Sandwiches and Scripture don’t seem to mix. However, the “sandwich” style of writing can be seen throughout the gospels as a regular an effective method of communication. While many Christians may be aware of the “Markan Sandwiches” and may be even more familiar with the Apostle Paul’s “praise sandwich” of communication, we may not realize that we have an opportunity to adapt these structural ideas in our modern parenting priorities on how to best build our sons and daughters up in the process of guiding and correcting them.
Using Philippians as an example, Paul first praises and encourages the recipients (1:3-6). This is considered the first piece of bread. Then he shares the difficulties of his own status in advancing the Gospel, addresses the hardships of “living in Christ”, gives directions and corrections on living with purpose, and challenges the people to persevere in all circumstances (1:7 - chapter 3). These points comprise the meat, lettuce, etc. of our sandwich. Chapter four then closes with thanksgiving, praise, and encouragement. Now we have the second piece of bread. This model alone can be helpful to remind us that delivering constructive criticism is often best received when it begins and ends with praise.
Taking this idea a step further for parenting purposes, however, we can think of our communications with our children in terms of not just a “sandwich” but as a “Praise-to-Criticism Ratio”. In 2013, the Harvard Business Review published a telling article about workplace productivity that essentially concluded the following three conclusions. High performing teams praised each other between five and six times compared to every critical comment. Medium performing teams praised two times for every critical comment. Low performing teams praised only one time for every three critical comments.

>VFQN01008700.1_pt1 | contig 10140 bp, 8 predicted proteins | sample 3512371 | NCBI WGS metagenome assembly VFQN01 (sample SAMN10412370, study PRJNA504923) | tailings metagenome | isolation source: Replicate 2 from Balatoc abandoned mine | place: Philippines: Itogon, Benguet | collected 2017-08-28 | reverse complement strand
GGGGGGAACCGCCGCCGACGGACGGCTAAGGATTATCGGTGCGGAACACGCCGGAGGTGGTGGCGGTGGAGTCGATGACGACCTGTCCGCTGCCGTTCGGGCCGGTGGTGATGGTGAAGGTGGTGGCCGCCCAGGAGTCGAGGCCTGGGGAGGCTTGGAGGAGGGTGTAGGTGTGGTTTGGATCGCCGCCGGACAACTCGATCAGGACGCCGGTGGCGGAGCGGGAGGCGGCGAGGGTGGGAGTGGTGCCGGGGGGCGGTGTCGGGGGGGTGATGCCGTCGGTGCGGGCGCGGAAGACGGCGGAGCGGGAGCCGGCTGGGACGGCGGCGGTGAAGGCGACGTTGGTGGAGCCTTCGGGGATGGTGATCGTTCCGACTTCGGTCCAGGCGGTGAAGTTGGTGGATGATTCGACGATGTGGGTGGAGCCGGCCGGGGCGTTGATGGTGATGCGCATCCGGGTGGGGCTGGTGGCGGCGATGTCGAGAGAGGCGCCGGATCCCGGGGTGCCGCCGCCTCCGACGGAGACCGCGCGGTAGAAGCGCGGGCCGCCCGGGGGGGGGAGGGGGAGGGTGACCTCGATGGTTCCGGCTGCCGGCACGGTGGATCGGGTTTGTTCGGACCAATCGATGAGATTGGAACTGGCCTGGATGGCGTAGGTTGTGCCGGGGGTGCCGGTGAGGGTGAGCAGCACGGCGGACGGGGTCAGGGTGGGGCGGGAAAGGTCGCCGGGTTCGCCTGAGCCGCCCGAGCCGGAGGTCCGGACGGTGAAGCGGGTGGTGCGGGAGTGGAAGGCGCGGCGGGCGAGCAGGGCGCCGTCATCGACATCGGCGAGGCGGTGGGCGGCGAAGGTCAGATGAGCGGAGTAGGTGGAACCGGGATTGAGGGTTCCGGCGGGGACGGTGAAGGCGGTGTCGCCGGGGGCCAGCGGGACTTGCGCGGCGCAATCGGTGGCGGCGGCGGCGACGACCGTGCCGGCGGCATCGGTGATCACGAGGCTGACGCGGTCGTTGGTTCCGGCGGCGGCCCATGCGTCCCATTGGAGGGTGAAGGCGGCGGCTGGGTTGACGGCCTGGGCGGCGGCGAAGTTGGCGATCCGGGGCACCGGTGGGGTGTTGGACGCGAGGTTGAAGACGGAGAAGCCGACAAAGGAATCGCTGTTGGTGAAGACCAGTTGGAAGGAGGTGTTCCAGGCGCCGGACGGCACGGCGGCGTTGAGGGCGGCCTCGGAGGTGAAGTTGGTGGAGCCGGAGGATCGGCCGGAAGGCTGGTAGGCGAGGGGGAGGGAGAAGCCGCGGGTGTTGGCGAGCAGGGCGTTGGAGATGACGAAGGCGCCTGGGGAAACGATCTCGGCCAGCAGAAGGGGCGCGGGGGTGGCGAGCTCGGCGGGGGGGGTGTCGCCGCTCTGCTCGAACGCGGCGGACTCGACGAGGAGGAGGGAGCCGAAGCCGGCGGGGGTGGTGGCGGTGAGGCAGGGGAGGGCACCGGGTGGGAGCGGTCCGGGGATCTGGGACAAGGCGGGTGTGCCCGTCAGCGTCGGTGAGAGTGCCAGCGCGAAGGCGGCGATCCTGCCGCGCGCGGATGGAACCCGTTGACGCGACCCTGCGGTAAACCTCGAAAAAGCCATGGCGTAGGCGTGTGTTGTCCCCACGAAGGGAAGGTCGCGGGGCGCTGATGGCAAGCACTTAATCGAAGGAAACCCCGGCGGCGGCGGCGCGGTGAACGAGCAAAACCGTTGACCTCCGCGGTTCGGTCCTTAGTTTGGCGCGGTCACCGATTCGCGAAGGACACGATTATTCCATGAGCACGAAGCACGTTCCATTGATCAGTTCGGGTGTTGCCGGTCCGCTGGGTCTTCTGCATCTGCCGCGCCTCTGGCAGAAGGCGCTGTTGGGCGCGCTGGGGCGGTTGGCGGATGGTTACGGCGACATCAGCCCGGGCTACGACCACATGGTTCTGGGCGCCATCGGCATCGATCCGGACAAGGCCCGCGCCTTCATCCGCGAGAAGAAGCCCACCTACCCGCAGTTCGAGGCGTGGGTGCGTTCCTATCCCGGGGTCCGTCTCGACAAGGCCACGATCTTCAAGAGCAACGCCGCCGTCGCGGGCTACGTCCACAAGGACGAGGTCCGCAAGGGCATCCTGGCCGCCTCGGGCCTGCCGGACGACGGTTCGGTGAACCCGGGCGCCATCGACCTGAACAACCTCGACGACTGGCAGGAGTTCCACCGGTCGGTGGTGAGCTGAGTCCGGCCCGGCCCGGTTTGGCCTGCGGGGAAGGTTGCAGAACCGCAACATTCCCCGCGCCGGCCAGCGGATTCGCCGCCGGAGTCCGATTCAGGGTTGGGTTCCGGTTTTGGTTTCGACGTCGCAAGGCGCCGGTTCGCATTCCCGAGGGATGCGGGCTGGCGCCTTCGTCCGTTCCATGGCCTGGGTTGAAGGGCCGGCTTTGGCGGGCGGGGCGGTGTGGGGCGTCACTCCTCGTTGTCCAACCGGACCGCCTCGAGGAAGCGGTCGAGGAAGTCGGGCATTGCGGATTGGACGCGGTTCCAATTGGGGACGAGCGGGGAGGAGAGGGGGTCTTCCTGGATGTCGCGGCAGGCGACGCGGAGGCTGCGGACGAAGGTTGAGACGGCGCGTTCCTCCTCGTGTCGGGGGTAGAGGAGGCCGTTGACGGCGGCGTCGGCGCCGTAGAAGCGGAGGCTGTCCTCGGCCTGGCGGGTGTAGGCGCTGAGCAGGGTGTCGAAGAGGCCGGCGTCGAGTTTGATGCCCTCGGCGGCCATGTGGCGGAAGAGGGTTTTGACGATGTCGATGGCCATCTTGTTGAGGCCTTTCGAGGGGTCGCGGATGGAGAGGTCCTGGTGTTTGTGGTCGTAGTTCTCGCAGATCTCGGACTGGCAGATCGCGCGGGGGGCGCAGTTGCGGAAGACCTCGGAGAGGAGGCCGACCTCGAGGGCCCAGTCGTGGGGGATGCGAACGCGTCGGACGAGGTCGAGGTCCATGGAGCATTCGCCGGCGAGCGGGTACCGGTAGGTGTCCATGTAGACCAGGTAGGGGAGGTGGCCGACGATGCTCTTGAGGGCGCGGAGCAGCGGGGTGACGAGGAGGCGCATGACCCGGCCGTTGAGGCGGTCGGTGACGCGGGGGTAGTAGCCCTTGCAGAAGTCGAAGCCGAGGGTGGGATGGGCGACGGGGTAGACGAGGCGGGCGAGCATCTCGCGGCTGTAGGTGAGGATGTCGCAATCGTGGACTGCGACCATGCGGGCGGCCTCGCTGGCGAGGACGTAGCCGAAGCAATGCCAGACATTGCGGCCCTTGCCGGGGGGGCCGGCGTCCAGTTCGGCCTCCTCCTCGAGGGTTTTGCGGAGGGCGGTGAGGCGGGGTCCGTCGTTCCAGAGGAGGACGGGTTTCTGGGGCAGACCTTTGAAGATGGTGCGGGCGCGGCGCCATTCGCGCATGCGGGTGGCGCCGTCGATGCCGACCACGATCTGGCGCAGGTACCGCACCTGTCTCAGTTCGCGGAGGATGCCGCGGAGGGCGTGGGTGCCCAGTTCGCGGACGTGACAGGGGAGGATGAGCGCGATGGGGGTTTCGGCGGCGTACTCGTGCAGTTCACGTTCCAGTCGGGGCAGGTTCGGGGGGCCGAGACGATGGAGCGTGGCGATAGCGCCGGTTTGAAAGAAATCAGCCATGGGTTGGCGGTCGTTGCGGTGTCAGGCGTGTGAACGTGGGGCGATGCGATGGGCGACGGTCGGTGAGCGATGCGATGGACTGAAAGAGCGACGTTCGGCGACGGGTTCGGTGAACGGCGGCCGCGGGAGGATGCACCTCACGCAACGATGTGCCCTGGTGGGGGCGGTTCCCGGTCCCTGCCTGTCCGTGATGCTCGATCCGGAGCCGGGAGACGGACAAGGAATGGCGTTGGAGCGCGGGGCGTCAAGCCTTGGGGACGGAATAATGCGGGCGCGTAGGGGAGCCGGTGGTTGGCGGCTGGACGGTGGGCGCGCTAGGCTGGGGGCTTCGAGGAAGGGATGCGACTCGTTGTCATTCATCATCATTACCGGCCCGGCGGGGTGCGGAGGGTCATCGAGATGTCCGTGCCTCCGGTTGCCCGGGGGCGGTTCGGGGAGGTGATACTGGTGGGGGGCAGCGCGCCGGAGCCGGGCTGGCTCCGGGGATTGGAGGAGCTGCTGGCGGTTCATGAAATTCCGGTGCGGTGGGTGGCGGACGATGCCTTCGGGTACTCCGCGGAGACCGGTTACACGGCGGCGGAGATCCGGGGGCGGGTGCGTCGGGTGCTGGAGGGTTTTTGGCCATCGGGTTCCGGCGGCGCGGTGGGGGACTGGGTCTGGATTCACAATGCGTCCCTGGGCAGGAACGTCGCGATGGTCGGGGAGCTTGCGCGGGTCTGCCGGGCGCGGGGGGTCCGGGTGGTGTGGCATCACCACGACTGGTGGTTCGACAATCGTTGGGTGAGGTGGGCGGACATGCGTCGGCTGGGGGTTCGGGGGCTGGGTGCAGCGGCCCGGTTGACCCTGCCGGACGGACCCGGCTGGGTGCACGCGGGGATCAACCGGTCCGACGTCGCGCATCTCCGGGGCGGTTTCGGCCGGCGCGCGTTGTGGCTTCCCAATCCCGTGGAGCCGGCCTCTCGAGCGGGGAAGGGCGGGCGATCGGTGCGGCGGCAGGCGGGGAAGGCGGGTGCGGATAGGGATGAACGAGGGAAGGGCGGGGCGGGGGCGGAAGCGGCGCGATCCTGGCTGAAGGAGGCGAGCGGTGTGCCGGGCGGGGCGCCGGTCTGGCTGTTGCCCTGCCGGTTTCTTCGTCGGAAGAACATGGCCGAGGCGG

While concerns have since arisen about the data collection on the research cited in this article, I wonder how we can all potentially benefit from employing a 6:1 ratio of positive to negative comments in our home. So ask yourself, “Am I close to a 6:1 ratio of positive vs. critical comments, or is it more like 1:6!”
When giving praise, make sure to consider these additional elements of practicality to achieve the best result possible.
Remember that in all areas of life, including our “Praise-to-Criticism Ratio”, we are modeling. So, be intentional and improve your pattern. If 6:1 is too dramatic of an initial shift, start with at least 2:1 or 3:1. Ask yourself how you would eventually counsel your adult children on this issue within their own home. If you would guide them to fulfill this differently with your future grandchildren, make the changes now to send an even more powerful message. As values are caught more than they are taught, taking actions to change now will mean more to your children than regretful advice that you may give to them later in life. Stay intentional in your words so that the power of perspective works to both uplift and correct your child’s spirit for a lifetime and not just a moment.
Homeschooling since 2000, Carol shares in her blog observations, confessions, and musings that help provide perspective and inspiration for homeschooling moms.